Bottom Line: We identified two mutations in the WNV RNA-dependent RNA polymerase associated with increased fidelity, V793I and G806R, and a single mutation in the WNV methyltransferase, T248I, associated with decreased fidelity.Experimental infections of colonized and field populations of Cx. quinquefaciatus demonstrated that WNV fidelity alterations are associated with a significantly impaired capacity to establish viable infections in mosquitoes.Taken together, these studies (i) demonstrate the importance of allosteric interactions in regulating mutation rates, (ii) establish that mutational spectra can be both sequence and strain-dependent, and (iii) display the profound phenotypic consequences associated with altered replication complex function of flaviviruses.

View Article: PubMed Central - PubMed

Affiliation: The Arbovirus Laboratory, Wadsworth Center, New York State Department of Health, Slingerlands, New York, United States of America.

ABSTRACT
High rates of error-prone replication result in the rapid accumulation of genetic diversity of RNA viruses. Recent studies suggest that mutation rates are selected for optimal viral fitness and that modest variations in replicase fidelity may be associated with viral attenuation. Arthropod-borne viruses (arboviruses) are unique in their requirement for host cycling and may necessitate substantial genetic and phenotypic plasticity. In order to more thoroughly investigate the correlates, mechanisms and consequences of arbovirus fidelity, we selected fidelity variants of West Nile virus (WNV; Flaviviridae, Flavivirus) utilizing selection in the presence of a mutagen. We identified two mutations in the WNV RNA-dependent RNA polymerase associated with increased fidelity, V793I and G806R, and a single mutation in the WNV methyltransferase, T248I, associated with decreased fidelity. Both deep-sequencing and in vitro biochemical assays confirmed strain-specific differences in both fidelity and mutational bias. WNV fidelity variants demonstrated host-specific alterations to replicative fitness in vitro, with modest attenuation in mosquito but not vertebrate cell culture. Experimental infections of colonized and field populations of Cx. quinquefaciatus demonstrated that WNV fidelity alterations are associated with a significantly impaired capacity to establish viable infections in mosquitoes. Taken together, these studies (i) demonstrate the importance of allosteric interactions in regulating mutation rates, (ii) establish that mutational spectra can be both sequence and strain-dependent, and (iii) display the profound phenotypic consequences associated with altered replication complex function of flaviviruses.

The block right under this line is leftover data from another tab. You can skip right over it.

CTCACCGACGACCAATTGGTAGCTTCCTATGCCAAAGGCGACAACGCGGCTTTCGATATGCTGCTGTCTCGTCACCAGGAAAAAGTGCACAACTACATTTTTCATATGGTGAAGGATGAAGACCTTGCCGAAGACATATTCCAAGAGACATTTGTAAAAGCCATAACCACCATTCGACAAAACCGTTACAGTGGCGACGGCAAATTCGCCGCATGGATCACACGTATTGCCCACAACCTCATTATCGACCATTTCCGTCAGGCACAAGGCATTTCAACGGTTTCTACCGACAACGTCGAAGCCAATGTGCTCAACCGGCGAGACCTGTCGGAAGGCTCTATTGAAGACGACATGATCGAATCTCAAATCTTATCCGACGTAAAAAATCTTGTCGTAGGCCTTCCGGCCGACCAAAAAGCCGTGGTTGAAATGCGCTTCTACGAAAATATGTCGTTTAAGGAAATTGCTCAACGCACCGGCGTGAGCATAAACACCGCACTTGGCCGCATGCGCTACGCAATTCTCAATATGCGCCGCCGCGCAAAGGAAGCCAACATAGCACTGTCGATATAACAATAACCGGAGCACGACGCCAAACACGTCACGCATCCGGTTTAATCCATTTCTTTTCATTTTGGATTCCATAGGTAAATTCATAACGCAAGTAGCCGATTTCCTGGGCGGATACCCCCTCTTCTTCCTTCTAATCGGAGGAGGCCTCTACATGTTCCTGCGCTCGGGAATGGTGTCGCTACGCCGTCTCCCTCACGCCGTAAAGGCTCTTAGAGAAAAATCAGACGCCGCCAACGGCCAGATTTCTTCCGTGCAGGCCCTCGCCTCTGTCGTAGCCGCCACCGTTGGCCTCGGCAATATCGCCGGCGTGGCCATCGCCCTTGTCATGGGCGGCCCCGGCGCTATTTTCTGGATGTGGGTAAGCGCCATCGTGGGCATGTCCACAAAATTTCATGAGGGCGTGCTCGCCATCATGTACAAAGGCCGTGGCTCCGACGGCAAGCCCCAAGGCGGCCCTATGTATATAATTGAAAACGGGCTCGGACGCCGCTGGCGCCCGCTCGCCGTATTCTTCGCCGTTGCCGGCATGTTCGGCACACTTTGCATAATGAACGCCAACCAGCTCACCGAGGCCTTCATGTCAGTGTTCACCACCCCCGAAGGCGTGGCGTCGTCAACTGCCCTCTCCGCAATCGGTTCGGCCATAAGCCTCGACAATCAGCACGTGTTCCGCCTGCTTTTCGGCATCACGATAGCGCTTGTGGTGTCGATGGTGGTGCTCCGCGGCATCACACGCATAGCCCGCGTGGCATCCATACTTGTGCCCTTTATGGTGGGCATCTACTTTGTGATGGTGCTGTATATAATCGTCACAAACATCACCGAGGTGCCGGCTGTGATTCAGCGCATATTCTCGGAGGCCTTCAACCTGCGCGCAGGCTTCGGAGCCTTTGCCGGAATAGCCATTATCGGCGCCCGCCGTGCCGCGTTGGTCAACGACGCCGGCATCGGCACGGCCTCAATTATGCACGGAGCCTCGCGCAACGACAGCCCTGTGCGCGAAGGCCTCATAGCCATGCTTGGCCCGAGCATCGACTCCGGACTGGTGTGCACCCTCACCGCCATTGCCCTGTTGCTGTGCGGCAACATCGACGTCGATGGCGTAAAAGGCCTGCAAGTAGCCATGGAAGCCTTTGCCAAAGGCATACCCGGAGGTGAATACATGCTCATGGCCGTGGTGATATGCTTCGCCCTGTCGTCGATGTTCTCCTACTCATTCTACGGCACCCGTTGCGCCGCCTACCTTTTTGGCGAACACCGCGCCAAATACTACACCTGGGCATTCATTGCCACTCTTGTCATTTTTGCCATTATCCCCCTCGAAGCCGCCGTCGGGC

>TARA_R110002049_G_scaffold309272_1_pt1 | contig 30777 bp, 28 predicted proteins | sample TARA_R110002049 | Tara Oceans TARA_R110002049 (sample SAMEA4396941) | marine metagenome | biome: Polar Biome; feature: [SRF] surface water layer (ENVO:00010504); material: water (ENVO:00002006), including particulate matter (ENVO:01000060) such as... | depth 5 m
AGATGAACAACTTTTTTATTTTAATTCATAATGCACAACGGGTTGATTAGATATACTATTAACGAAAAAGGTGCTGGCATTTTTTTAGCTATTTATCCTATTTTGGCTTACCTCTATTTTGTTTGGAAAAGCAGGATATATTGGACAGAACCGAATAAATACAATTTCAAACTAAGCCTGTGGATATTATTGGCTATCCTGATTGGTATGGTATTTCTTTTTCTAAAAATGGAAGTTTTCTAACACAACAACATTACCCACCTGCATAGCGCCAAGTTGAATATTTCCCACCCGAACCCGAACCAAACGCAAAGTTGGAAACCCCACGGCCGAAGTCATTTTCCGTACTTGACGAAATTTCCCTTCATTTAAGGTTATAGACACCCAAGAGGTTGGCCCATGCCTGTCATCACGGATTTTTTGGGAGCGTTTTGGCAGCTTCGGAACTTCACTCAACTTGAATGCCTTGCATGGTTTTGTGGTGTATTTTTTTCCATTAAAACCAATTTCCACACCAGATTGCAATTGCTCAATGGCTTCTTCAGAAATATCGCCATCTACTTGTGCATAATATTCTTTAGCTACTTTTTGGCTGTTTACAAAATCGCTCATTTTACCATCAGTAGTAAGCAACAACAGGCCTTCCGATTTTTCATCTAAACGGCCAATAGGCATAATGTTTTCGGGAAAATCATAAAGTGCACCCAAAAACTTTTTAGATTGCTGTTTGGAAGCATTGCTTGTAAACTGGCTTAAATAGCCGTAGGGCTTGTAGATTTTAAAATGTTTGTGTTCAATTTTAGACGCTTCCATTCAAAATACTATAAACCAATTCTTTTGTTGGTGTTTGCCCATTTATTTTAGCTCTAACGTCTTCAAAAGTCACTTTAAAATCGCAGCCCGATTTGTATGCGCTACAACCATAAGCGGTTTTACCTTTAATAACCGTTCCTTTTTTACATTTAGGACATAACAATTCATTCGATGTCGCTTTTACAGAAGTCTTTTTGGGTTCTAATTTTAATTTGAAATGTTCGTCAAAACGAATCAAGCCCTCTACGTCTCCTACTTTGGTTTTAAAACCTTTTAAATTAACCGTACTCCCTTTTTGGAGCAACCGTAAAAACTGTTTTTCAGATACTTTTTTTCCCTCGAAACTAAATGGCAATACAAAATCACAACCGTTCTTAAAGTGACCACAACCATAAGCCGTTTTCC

No MeSH data available.


Related in: MedlinePlus